Saturday Question: What Are Your Top 3 Serge Lutens Perfumes?

Following great tradition started by two wonderful bloggers, Birgit (Olfactoria’s Travels) and Portia (Australian Perfume Junkies), once a week I or one of the guest writers will keep the lights on in this virtual leaving room, but I hope that you, my friends and readers, will engage in conversation not only with me or the other host, but also with each other.

Last week’s question collected 68 comments (I start thinking that I might have scared some potential commenters away by offering a draw for more perfume samples), so, there was no draw. but I decided to extend the time for the first draw winner to contact me with the choice of a decanter/samples site for the gift certificate.

 

Saturday Question on Undina's Looking Glass

 

Saturday Question #3:

What Are Your Top 3 Serge Lutens Perfumes?

I was torn between the desire to talk about the elephant in the room and inclination to maintain the normality. I don’t know what the next week will bring to the World, but for now let’s talk about something positive.

My Answer

This question was one of many that I planned to run eventually. It surfaced now partially because of the current situation and partially because of the last week’s Saturday question: while working from home, I decided to go through some of the samples that I had for years. The bag that I’ve got out first had a dozen of Serge Lutens samples that I collected over the years. As I was going through them, I was amazed by how much I liked most of them. And these were my “outcasts” – perfumes that I tried before and decided not to go beyond the sample. Today, years later, after having tested hundreds of modern perfumes, I got a new respect for this brand that at some point was on every perfumista’s mind and blog but recently seem to have fallen from grace.

I like and enjoy wearing a number of Serge Lutens’ perfumes, but if I have to name just three, it’ll be Boxeuses, my armor of strength for difficult situations, De Profundis, my way of celebrating life and Fille en Aiguilles, an ultimate Christmas perfume.

 

 

Now it’s your turn. If we get to 100 comments, there will be a prize: a random draw for a $25 (or equivalent in pounds or euro) gift certificate to a decanter service of your choice.

 

What Are Your Top 3 Serge Lutens Perfumes?

 

Disclaimer: this blog doesn’t use any affiliated links or benefit from any of the G-d awful ads that some of you might see inserted tastelessly by the WP engine inside the post and/or between comments. Encouraging readers to post more comments does not serve any purpose other then getting pleasure from communicating with people who share same interests.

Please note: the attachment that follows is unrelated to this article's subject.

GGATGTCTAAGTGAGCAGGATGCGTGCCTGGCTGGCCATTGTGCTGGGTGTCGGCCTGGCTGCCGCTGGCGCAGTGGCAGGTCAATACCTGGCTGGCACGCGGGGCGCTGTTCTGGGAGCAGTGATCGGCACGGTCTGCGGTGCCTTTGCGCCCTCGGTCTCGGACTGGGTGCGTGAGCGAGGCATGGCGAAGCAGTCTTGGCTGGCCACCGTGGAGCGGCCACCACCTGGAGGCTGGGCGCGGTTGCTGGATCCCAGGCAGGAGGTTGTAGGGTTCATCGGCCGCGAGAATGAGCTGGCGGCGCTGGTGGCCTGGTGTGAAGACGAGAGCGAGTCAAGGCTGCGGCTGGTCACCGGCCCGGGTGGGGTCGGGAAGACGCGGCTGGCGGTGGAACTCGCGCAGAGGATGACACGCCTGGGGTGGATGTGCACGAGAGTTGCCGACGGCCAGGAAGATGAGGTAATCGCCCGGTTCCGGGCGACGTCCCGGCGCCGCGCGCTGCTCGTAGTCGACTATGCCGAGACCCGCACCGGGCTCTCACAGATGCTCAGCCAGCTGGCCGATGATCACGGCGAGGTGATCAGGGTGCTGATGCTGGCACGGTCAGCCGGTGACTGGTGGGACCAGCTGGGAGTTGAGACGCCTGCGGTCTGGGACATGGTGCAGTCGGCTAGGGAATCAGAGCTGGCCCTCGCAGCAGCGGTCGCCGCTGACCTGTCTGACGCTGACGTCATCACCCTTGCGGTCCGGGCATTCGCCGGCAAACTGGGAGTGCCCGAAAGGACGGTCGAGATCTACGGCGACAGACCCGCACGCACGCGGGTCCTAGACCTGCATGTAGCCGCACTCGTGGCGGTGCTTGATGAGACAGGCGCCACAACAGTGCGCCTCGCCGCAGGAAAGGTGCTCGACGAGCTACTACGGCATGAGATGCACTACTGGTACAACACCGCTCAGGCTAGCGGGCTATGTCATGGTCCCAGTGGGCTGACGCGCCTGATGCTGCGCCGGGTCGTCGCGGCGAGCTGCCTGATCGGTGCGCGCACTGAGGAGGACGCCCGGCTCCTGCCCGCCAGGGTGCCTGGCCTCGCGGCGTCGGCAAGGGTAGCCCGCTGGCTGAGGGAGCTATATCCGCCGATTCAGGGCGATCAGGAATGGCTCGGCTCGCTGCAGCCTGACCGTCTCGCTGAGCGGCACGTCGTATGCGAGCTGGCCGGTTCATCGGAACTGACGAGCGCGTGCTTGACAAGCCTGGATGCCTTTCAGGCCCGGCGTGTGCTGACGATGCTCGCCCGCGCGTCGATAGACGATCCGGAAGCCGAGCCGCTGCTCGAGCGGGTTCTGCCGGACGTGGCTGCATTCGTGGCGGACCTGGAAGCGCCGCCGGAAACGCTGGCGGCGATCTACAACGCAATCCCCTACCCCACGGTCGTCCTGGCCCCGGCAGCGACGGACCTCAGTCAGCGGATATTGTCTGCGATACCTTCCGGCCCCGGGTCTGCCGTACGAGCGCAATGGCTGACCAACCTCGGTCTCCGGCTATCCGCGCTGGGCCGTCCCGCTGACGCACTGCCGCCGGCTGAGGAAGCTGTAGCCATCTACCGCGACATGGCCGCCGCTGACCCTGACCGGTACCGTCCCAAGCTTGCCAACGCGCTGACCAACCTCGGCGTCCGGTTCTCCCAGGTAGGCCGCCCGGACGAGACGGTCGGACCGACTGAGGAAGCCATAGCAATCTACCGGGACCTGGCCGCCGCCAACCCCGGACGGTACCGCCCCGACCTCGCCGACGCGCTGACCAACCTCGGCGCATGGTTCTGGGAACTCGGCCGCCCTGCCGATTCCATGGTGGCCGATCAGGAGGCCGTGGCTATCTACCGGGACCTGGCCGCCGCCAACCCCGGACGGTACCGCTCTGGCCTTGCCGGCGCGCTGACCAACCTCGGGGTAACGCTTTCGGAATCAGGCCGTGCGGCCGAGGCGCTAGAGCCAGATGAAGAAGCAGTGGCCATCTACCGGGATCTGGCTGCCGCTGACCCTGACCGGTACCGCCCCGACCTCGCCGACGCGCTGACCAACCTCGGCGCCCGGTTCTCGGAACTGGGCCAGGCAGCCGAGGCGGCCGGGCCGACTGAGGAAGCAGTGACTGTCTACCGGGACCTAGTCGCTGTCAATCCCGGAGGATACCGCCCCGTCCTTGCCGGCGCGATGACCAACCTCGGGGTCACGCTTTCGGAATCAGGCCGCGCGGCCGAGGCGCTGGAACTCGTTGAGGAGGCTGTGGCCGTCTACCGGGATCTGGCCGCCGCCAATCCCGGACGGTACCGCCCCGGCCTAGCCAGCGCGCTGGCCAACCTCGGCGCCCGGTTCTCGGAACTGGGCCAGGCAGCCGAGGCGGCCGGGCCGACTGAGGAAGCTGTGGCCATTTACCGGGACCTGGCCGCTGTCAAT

My First Bell Jar: De Profundis – Celebrating Life

 

Reading adventure or historical fiction books as a child I couldn’t comprehend the significance of death. Characters being threatened with death would betray their allies or help enemies – and that was very strange to me: it wasn’t a torture or a threat towards their loved ones, it was just death, what to be scared of? It was definitely not a good enough reason for treachery.

I read a lot of books. And still remember having all those thoughts. And I remember that finally the realization of the value of life came to me. I was ten or eleven. I don’t remember what happened and what caused that change but I remember that it was an epiphany.

When I came across information about De Profundis by Serge Lutens for the first time the idea seemed appalling: I’d just experienced a couple of losses and the thought of a perfume somehow linked to death felt wrong. The only reason I wasn’t completely offended by it was Serge Lutens’ age: I told myself that it was probably fine for the man, who was statistically closer to the final destination than I or people I love, to toy with death. But, as I said in the comment on Asali’s review of De Profundis (All I am – a redhead), I didn’t plan to test it because of the connotation.

Soon after that I won a decant of another perfume on the same blog and Ines was kind enough to send me a sample of De Profundis also. I’m grateful to her because knowing how stubborn I might be I think I would have avoided trying it otherwise. I loved De Profundis from the first application. It smells so unusual. I adore the green bitterness of chrysanthemums even though I never really liked the flower itself. When I was choosing a bell jar of which perfume I wanted to add to my collection De Profundis was the only one I considered.

Rusty and Serge Lutend De Profundis

Where I grew up chrysanthemums weren’t associated exclusively with funerals though it was one of the common uses for the flower. For me a much stronger association is September 1st – the all-national first school day of the year. On that day all students would bring bouquets for their teachers. Chrysanthemums were popular flowers on that day.

September 1st

September 1st would start with students from all ten grades (there was no elementary/middle/high school separation) gathering in the school yard, in dress uniforms. After some official greeting words from the school director and other stuff members, a boy from a graduating class would pick up a tiny girl from the first grade and would carry her around the yard as she would be ringing a bell to symbolize the First Bell in a school year – the beginning of a new life, school life, for all first graders.

I didn’t get to ring that First Bell (or the Last one in the end of the year) though I secretly wished I had been chosen. But now I got my personal (and personalized!) bell [jar]. And I choose to see De Profundis as homage to life.

Rusty and Serge Lutens De Profundis

For a real (and very detailed review) see Kafka’s Perfume Review- Serge Lutens De Profundis: Purple Twilight

 

Images: De Profundis – my own (can you find Rusty on the first one?); September 1st – from my school’s classmates group, author is unknown.